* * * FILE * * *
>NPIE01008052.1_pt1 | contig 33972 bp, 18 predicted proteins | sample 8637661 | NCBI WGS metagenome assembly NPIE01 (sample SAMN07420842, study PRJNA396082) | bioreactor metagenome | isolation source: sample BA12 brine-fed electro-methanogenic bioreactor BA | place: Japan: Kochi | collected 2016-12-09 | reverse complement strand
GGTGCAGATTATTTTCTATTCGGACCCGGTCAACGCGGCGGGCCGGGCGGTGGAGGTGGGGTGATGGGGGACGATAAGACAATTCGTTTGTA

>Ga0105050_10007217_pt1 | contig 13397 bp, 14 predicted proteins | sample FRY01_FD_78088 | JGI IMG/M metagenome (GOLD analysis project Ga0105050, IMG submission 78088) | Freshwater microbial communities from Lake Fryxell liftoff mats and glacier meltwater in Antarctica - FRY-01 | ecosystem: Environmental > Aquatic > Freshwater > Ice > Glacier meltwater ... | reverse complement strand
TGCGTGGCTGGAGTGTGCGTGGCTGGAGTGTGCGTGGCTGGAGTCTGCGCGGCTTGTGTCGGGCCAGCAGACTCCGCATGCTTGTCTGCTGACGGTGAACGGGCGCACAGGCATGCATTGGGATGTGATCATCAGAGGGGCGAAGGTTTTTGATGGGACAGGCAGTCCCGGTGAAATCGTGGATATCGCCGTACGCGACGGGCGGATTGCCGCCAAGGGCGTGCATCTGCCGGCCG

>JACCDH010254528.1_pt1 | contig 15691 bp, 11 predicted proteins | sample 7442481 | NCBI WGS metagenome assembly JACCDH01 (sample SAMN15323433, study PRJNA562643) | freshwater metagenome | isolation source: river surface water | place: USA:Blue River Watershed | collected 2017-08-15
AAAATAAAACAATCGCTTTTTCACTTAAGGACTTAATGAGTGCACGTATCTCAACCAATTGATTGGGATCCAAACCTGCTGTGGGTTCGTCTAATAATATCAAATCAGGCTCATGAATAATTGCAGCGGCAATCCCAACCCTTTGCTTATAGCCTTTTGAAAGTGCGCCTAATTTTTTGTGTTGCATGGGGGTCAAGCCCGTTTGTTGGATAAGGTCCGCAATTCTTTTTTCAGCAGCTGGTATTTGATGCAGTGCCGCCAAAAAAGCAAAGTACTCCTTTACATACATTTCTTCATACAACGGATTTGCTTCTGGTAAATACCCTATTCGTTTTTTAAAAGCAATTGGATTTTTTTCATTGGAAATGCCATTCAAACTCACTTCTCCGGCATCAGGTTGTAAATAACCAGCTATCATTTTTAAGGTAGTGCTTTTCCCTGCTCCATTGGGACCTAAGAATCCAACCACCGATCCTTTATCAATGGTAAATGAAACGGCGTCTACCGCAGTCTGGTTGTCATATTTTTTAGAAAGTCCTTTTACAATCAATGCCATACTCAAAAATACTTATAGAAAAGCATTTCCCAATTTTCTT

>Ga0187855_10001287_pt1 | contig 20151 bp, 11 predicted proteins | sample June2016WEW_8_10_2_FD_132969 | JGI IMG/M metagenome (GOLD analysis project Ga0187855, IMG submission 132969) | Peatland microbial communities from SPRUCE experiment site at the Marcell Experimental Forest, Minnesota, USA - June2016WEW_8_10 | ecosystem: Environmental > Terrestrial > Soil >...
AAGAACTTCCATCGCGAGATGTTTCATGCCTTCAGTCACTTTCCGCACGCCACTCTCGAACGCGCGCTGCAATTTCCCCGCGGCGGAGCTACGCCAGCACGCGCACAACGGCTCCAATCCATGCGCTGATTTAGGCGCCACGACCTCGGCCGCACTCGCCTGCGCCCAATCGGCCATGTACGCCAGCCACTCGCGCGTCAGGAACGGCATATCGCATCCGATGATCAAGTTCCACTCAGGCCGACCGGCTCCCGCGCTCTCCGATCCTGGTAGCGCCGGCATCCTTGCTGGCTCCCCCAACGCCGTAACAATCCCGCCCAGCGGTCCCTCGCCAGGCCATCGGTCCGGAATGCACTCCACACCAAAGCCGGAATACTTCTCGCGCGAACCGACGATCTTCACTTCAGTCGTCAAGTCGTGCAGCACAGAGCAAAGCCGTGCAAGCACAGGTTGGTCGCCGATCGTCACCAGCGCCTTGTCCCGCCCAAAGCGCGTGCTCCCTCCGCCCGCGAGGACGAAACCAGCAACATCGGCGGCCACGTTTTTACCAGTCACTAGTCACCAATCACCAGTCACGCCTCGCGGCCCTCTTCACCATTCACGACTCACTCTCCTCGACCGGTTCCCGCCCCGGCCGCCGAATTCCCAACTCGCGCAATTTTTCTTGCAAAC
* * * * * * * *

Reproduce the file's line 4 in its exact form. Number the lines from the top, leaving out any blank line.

TGCGTGGCTGGAGTGTGCGTGGCTGGAGTGTGCGTGGCTGGAGTCTGCGCGGCTTGTGTCGGGCCAGCAGACTCCGCATGCTTGTCTGCTGACGGTGAACGGGCGCACAGGCATGCATTGGGATGTGATCATCAGAGGGGCGAAGGTTTTTGATGGGACAGGCAGTCCCGGTGAAATCGTGGATATCGCCGTACGCGACGGGCGGATTGCCGCCAAGGGCGTGCATCTGCCGGCCG